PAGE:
Resource allocation and health financing


This paper produced by the Access to Essential Medicines Campaign uses the example of a poor township 30 kilometres outside Cape Town to find out if antiretroviral therapy is possible in severely resource-constrained environments and to discover the best ways to deliver these drugs. AZT first became available in Khayelitsha township's two maternity wards in early 1999, and the programme has subsequently become one of the continent's biggest. Treatment was initially limited to opportunistic infections, but in May 2001, this was broadened to include antiretroviral therapy (ART), making the project the first to use antiretrovirals in government health facilities outside the context of clinical trials.


This report from Partners for Health Reformplus analyses the costs and resource requirements associated with the provision of antiretroviral (ARV) therapy in the public health sector in Zambia. It provides per-patient cost estimates for highly active anti-retroviral therapy (HAART), voluntary counselling and testing, several opportunistic infections, and prevention of mother-to-child transmission services. These per-patient cost estimates are used to project total program costs, which are then compared to currently budgeted resources with an emphasis on financial sustainability.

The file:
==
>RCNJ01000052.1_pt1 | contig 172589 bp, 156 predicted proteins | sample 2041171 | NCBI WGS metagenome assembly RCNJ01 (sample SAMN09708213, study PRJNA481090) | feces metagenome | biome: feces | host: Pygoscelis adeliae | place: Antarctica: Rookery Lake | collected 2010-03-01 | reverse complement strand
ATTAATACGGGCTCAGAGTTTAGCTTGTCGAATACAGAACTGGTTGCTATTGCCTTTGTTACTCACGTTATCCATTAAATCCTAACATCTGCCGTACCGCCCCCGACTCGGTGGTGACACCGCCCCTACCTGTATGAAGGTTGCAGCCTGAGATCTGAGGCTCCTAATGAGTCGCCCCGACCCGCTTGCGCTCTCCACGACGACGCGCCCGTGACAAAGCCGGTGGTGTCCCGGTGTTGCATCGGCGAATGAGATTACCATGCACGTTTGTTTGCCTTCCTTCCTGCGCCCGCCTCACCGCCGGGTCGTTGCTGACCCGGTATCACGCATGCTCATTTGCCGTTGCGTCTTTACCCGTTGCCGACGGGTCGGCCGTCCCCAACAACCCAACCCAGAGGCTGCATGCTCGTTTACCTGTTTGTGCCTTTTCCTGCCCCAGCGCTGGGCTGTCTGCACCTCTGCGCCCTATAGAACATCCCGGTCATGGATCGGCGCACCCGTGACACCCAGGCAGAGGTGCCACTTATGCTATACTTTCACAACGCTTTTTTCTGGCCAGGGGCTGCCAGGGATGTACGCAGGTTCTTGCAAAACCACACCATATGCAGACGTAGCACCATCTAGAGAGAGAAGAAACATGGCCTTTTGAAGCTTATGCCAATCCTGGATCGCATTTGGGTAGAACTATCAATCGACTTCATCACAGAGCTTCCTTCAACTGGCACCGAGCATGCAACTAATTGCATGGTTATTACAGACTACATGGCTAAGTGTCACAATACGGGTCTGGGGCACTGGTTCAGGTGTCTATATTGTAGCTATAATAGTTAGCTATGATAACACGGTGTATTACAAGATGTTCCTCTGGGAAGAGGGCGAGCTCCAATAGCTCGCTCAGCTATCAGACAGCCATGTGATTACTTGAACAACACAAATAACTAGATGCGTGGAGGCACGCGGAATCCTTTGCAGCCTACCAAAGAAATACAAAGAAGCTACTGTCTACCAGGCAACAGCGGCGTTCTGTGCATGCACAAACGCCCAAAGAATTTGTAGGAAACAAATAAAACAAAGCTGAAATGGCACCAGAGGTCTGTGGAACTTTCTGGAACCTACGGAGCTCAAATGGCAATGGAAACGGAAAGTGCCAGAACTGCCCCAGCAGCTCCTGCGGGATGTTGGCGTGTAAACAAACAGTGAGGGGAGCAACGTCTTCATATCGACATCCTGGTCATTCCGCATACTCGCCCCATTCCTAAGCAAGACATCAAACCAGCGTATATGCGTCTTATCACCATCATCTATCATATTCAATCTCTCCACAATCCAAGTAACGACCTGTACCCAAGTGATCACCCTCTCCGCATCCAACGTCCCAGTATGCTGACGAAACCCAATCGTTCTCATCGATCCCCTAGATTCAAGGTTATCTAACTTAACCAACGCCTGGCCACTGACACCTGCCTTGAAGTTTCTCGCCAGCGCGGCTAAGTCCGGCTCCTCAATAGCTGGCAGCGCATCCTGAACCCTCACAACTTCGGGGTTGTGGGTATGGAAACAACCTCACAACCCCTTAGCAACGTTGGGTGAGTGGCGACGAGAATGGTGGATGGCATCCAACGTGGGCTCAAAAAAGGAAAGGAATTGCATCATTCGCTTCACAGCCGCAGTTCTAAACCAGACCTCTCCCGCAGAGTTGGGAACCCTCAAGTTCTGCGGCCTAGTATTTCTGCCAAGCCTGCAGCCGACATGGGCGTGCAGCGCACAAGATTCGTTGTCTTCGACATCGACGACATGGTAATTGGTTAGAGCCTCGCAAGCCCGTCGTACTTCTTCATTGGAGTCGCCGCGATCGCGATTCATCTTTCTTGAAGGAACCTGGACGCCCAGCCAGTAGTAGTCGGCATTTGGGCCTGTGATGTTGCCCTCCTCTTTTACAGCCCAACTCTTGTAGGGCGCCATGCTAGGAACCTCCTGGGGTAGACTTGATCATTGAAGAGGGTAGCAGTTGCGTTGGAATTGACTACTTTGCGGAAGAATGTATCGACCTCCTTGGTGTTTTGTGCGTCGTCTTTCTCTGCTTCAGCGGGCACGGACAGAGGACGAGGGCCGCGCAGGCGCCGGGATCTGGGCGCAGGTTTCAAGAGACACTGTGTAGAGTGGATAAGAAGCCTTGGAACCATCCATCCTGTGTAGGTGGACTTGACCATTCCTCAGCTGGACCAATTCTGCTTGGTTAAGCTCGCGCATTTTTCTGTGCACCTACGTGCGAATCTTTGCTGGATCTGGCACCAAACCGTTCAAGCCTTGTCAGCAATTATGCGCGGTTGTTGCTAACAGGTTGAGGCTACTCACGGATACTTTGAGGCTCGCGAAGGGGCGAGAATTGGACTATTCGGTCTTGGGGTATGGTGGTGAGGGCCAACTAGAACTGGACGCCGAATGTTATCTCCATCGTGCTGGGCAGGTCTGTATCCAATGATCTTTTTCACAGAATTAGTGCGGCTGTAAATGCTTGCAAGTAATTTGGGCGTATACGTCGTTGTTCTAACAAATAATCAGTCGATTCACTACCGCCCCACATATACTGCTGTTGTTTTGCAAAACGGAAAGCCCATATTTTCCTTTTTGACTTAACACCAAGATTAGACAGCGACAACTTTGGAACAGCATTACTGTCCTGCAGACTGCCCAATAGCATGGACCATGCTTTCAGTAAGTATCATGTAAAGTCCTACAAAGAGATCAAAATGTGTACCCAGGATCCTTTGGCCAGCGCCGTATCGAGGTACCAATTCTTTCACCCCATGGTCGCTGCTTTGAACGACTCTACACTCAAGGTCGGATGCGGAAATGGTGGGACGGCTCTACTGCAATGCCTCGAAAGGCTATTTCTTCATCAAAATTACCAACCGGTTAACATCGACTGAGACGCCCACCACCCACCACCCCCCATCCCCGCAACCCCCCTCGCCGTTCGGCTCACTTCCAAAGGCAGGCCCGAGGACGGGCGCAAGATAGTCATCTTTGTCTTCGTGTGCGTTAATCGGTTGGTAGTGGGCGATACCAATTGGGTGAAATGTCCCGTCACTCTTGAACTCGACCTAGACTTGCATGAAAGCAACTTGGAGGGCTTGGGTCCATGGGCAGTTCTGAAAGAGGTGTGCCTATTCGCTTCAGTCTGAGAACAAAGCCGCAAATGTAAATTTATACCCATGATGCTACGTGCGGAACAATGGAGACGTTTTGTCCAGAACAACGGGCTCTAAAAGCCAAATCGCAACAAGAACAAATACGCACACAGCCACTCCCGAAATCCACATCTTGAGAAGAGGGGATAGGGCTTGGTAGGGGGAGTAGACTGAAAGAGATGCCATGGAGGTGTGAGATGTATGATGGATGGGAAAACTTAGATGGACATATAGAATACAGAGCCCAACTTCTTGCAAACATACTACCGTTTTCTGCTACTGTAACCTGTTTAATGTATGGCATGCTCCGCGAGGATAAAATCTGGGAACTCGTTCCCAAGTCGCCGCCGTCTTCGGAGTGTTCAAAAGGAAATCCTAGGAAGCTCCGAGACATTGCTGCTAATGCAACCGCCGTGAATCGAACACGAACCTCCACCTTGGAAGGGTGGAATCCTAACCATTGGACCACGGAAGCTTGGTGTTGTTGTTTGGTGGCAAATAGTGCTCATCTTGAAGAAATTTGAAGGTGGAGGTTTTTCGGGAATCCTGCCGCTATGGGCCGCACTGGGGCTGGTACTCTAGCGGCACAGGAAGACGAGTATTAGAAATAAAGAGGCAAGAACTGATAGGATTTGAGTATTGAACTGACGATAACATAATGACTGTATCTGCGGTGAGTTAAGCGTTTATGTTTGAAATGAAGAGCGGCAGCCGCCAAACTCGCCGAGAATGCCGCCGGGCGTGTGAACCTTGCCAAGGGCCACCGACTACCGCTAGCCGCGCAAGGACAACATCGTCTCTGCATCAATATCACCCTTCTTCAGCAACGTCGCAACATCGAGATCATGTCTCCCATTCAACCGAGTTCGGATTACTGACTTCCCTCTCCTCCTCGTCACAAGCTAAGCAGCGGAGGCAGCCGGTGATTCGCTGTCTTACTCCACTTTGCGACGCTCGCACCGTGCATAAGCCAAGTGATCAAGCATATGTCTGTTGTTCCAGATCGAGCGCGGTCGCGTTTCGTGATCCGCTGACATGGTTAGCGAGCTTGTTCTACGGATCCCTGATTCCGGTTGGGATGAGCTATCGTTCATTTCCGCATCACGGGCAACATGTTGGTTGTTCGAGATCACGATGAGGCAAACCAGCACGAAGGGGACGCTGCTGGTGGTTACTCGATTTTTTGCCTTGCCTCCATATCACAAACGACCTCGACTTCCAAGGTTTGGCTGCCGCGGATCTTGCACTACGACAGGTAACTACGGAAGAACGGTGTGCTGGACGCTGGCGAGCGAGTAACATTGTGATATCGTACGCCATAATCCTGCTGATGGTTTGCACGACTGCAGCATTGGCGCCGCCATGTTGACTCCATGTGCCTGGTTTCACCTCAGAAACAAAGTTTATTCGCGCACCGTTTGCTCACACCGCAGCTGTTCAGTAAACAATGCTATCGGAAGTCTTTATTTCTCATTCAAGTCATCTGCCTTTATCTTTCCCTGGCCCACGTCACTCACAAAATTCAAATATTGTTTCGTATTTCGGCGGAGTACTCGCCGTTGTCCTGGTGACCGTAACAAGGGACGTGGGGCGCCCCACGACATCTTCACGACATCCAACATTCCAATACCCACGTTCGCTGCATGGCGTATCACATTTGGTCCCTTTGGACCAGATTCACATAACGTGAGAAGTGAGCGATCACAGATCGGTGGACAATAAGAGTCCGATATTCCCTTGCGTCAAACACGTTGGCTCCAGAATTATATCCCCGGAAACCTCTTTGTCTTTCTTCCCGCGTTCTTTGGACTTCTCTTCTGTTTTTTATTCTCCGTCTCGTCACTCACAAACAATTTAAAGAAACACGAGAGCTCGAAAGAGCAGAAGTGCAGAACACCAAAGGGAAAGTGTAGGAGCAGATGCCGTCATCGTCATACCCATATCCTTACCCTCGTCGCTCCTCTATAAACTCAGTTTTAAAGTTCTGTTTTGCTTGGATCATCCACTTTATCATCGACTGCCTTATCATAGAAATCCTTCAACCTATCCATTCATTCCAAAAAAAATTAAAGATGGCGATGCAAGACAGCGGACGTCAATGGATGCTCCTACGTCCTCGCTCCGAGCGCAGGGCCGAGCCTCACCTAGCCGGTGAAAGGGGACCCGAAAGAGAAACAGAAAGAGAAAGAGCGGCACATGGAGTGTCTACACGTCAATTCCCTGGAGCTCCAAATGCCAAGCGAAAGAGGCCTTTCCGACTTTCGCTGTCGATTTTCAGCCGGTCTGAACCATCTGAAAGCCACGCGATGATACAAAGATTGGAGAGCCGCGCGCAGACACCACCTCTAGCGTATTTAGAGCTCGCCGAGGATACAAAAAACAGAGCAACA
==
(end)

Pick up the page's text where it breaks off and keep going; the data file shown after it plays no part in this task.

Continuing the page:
Zimbabwe's Challenge: Equity in Health Sector Responses to HIV and AIDS in Zimbabwe

HIV has severely affected the overall health of people in the southern Africa region by impacting directly on individuals and their families, and by placing additional burdens on economies, social structures and health services. Poorer people are disproportionately affected because they have fewer resources to deal with the impact of HIV on their daily lives. Now that international advocacy has led to reductions in process of antiretroviral drugs (ARVs), there is concern that poorer people will not have access to these drugs. To examine these issues, a study was commissioned by the Regional Network for Equity in Health in Southern Africa (EQUINET) and Oxfam GB to highlight equity issues in HIV and AIDS, health sector responses and treatment access in four countries in southern Africa.